The Rundown on Harmful Algal Blooms

News of the red tides washing around Florida shores prompt concern among all places where the sea is a necessary resource. Can this happen in Tobago? Dr Anjani Ganase discusses the red tide phenomenon.

On the back of a hot summer, reports and images of floating schools of dead fish, and dead dolphins, turtles, manatees and even one whale shark washing up along the shores of Florida’s west coast have been making their way into the news and social media. These are the devastating impacts of the harmful algal bloom, commonly known as the “Red Tide.” Although Red Tides tend to occur seasonally, most years, this latest harmful algal bloom, actually began in November 2017, 10 months ago, and the persistence and severity is exceptional, coming in second but slowly catching up to the length of the 2004-2006 Red Tide event that lasted seventeen months. 

Whale shark necropsy performed on Sanibel Island by Florida Fish and Wildlife Conservation Commission (FWC)  to determine cause of death which is suspected to be from the Harmful Algal Bloom. Photo and caption by FWC (CC BY-NC-ND 2.0)

The culprit of this algal bloom is the single-celled planktonic algae called Karenia brevis (K. brevis for short), which is no stranger to these shores. K. brevis is algae that produces a toxin called a brevetoxin that attacks the gastrointestinal and the neurological systems of marine animals. The toxin can also build up in filter feeding organisms, such as shellfish, which can then affect humans or other organisms that feed on the shellfish. At concentrations higher than ~ 1000 cells per litre of seawater, K. brevis is considered to be blooming. More than ~10,000 to 100,000 cells per litre of seawater, K. brevis numbers are high enough to cause fish kills; while concentrations in the millions are observable by the human eye, where the red coloration in the water is indicative of a persistent harmful algal bloom, which can cause mortality to larger marine life, and even become air-borne from the surface by winds and waves. On land it can impact humans and animals as a toxic irritant to respiratory systems (Steidinger 2009). Major die off events in the past - fish kills and other marine mortalities – associated with similar releases of this “toxic gas” from the ocean have been confirmed for at least 125 years. However, Spanish sailors have noted mass fish kills in the Gulf of Mexico during the 1500s and 1600s.

FWC's Harmful Algal Bloom scientist counting Karenia brevis (red tide) cells during water sample processing. Photo and caption provided by FWC (CC BY-NC-ND 2.0)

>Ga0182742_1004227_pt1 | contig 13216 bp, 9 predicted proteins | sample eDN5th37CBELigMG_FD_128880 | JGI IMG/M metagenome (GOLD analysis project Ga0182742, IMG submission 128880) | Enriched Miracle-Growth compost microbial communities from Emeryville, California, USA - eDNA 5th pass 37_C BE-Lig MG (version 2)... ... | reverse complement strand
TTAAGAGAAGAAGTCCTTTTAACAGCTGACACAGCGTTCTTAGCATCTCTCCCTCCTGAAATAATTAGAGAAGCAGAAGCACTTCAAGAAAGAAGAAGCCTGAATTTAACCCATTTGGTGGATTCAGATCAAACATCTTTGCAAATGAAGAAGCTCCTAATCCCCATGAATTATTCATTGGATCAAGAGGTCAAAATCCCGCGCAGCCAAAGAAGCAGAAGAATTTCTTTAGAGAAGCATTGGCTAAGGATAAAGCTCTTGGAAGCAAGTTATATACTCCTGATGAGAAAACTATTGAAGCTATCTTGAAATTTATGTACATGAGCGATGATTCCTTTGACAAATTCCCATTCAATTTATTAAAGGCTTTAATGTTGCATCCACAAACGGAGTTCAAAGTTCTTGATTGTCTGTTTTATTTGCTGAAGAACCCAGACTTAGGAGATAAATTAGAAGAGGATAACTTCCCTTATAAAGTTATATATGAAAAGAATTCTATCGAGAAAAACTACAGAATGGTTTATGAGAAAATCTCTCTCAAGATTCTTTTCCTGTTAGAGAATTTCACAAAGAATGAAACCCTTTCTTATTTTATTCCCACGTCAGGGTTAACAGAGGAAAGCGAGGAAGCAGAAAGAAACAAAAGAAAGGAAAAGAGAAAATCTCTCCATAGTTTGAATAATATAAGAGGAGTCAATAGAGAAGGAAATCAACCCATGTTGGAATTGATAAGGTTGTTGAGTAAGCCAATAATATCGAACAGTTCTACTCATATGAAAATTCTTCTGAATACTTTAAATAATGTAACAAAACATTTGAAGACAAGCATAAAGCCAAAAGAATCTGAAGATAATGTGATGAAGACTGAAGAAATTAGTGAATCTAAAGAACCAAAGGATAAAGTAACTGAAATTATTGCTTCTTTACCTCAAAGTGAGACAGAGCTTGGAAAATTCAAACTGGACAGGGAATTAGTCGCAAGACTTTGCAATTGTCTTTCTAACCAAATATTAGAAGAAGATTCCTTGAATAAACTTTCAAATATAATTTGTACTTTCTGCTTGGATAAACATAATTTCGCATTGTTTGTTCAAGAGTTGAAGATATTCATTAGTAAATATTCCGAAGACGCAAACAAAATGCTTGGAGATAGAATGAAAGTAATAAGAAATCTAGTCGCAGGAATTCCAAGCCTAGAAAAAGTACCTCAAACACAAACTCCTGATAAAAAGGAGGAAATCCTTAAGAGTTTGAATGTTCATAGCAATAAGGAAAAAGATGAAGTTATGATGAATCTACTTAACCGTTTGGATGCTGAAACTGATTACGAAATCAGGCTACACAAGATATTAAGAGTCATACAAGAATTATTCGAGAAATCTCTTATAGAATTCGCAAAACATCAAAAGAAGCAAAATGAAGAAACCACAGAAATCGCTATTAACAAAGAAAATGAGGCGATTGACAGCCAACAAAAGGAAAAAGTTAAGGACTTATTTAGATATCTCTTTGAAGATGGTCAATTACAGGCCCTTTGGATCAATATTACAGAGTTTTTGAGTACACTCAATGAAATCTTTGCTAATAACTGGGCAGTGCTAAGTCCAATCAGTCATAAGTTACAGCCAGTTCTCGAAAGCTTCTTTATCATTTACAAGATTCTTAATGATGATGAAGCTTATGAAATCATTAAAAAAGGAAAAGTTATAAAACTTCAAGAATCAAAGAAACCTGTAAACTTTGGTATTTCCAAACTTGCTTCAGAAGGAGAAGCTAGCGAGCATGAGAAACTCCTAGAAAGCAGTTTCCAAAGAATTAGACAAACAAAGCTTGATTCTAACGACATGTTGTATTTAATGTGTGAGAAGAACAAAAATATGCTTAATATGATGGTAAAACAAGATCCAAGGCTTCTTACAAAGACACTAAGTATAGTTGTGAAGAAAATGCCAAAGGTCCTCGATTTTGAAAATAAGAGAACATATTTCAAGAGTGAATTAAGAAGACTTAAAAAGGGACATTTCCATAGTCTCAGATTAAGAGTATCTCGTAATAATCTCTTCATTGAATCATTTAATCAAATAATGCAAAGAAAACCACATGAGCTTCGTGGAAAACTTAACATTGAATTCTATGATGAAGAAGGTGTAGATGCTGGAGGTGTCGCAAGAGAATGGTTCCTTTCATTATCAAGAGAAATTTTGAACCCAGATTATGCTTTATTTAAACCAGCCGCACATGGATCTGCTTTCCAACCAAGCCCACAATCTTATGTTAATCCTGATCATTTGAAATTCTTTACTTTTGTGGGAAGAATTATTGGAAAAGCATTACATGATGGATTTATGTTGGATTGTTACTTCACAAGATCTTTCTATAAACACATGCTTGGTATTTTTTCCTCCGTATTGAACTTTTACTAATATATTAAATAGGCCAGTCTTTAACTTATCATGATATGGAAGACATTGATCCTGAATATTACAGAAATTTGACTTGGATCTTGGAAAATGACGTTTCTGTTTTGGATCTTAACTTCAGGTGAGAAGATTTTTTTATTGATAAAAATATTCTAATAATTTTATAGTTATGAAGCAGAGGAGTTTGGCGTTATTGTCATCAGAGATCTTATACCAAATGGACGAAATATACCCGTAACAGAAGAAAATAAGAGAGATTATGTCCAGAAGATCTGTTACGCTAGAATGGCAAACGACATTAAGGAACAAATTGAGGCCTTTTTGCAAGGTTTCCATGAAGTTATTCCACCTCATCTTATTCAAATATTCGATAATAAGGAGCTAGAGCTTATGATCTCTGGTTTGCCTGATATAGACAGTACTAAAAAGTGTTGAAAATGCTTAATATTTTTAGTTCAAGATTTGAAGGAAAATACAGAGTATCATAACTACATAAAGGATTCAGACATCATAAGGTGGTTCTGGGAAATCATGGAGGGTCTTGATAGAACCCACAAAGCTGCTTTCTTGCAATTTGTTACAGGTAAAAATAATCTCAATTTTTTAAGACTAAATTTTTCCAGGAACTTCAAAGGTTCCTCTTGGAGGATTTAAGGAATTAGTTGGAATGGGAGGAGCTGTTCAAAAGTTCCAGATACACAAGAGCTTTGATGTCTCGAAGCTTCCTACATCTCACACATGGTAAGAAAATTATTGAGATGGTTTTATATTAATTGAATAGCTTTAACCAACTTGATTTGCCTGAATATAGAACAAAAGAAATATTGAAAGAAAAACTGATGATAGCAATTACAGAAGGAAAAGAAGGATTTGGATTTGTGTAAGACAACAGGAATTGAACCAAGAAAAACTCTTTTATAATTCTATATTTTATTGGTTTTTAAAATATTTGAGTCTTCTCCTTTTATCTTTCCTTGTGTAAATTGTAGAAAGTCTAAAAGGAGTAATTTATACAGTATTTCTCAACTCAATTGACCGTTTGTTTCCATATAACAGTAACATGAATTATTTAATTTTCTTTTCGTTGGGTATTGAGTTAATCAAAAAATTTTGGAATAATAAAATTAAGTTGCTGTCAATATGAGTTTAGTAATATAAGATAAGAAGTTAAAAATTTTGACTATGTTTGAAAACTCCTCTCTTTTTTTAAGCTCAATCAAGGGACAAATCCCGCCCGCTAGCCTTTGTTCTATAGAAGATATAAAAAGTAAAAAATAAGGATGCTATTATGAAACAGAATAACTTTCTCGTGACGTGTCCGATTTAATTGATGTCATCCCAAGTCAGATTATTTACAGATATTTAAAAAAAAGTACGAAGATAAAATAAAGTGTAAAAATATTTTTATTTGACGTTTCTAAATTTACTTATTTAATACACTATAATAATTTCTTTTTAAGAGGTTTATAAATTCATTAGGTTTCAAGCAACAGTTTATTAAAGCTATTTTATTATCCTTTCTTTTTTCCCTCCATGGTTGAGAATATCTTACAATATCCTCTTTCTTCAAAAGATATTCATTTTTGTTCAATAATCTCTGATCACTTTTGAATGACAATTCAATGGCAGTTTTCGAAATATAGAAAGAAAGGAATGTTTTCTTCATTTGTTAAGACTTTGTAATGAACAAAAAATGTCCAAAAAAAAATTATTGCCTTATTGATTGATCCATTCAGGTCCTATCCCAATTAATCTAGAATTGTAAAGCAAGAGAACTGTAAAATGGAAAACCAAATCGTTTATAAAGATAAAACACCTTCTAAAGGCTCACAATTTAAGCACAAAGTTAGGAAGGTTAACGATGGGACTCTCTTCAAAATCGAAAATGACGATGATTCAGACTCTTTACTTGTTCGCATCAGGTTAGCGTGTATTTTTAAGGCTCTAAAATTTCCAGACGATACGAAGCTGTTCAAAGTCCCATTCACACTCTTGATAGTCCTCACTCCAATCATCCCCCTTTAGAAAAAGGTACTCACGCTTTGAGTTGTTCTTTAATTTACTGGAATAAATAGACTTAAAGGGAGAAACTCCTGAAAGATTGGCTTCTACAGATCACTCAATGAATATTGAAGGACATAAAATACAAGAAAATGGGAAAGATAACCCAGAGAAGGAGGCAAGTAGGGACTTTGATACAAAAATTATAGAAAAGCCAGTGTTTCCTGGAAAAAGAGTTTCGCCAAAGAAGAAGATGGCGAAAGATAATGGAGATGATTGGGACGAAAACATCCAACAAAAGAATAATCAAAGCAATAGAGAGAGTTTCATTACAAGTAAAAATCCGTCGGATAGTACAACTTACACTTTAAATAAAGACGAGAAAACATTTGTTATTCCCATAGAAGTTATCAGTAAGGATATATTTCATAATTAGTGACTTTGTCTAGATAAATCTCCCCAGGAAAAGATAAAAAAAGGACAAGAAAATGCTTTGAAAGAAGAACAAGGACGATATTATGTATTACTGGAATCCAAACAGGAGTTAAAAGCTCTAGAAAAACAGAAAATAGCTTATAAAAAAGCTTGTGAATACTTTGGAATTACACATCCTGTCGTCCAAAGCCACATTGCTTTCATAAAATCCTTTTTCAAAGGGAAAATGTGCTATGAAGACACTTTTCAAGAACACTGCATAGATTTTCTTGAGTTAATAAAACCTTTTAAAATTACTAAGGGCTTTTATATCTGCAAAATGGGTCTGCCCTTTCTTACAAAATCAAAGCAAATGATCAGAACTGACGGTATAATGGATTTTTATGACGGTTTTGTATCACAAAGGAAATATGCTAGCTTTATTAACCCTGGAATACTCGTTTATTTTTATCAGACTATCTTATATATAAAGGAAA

Scientists found that the algae prefer an optimal temperature of 20 – 28 degrees, typical of cooler months (winter and spring) along the west coast of Florida, but the algae can still occur in warmer temperatures up to 32 degrees. The K. brevis also prefers salty waters, and therefore they stay away from river mouths and estuaries. These specific temperature range and salty conditions usually keep the red tides from going too far north and into fresh water ecosystems with some exceptions. The algae is commonly found offshore in low numbers in oceanic waters throughout the Gulf of Mexico and is transported as part of the Gulf’s circulation system by winds that maintain the Gulf’s warm salty waters. Although the algae can occur in nutrient poor waters, nutrients from upwelling waters and other sources can boost productivity and result in an algal bloom. Blooms tend to begin offshore along the continental shelf around 12 - 50 m deep and first impact the fish life in these areas. Wind and wave may then push these blooms to coastal areas where the bloom may spread, sustained by nutrients and other factors. 

FWC biologist performing necropsy on goliath grouper. Photo and caption provided by FWC
(CC BY-NC-ND 2.0)

Even though the red tides of west Florida are no stranger to those shores, scientists have begun to observe patterns of increasing frequency and severity of blooms, and have some theories. 

Freshwater blooms – Apart from the Red Tide event occurring over the last ten months, another harmful algal bloom has occurred in the fresh waters of Lake Okeechobee over the last two months, and has spread to surrounding rivers. This is another type of harmful algal bloom produced by cyanobacteria called microcystis that produces a neurotoxin, which - in high enough concentrations - can also become deadly to aquatic life, and an irritant to neighbouring residents. This type of cyanobacteria bloom is typically associated with nutrient polluted waters (for example Lake Eerie, North America; Lake Victoria, Kenya and the Baltic Sea; Paerl and Huisman 2008). As the cyanobacteria are buoyant, on hot, calm summer days, they tend to outcompete other algae competitors by monopolizing the surface layer of the water, which results in a layer of green sludge. Often the blooms are broken as seasonal winds mix the surface of the lake allowing other algae to compete, but other countries have had to use drastic and expensive methods to actively mix up lake systems to prevent the cyanobacteria bloom. Some scientists believe that the outflow of the dead cyanobacteria into the surrounding coastal water may have been feeding the K. brevis during the summer months, causing the Red Tides to persist over longer periods.